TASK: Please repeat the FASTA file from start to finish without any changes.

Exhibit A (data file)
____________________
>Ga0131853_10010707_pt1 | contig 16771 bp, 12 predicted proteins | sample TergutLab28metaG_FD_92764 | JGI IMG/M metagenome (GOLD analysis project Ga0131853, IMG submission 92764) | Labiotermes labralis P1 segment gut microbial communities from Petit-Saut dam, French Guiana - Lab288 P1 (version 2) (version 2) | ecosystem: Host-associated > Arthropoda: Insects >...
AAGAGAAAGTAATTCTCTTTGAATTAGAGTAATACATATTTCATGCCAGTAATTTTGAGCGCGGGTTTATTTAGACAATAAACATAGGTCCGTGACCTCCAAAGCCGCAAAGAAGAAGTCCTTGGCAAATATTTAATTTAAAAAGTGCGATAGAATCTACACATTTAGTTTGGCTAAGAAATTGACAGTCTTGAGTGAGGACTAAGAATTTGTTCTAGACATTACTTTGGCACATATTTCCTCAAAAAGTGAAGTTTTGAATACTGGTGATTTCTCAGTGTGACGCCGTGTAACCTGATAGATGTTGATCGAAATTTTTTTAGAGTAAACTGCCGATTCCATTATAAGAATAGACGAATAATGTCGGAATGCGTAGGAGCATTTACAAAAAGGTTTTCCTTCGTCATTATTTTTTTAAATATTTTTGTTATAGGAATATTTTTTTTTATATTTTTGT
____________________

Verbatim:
>Ga0131853_10010707_pt1 | contig 16771 bp, 12 predicted proteins | sample TergutLab28metaG_FD_92764 | JGI IMG/M metagenome (GOLD analysis project Ga0131853, IMG submission 92764) | Labiotermes labralis P1 segment gut microbial communities from Petit-Saut dam, French Guiana - Lab288 P1 (version 2) (version 2) | ecosystem: Host-associated > Arthropoda: Insects >...
AAGAGAAAGTAATTCTCTTTGAATTAGAGTAATACATATTTCATGCCAGTAATTTTGAGCGCGGGTTTATTTAGACAATAAACATAGGTCCGTGACCTCCAAAGCCGCAAAGAAGAAGTCCTTGGCAAATATTTAATTTAAAAAGTGCGATAGAATCTACACATTTAGTTTGGCTAAGAAATTGACAGTCTTGAGTGAGGACTAAGAATTTGTTCTAGACATTACTTTGGCACATATTTCCTCAAAAAGTGAAGTTTTGAATACTGGTGATTTCTCAGTGTGACGCCGTGTAACCTGATAGATGTTGATCGAAATTTTTTTAGAGTAAACTGCCGATTCCATTATAAGAATAGACGAATAATGTCGGAATGCGTAGGAGCATTTACAAAAAGGTTTTCCTTCGTCATTATTTTTTTAAATATTTTTGTTATAGGAATATTTTTTTTTATATTTTTGT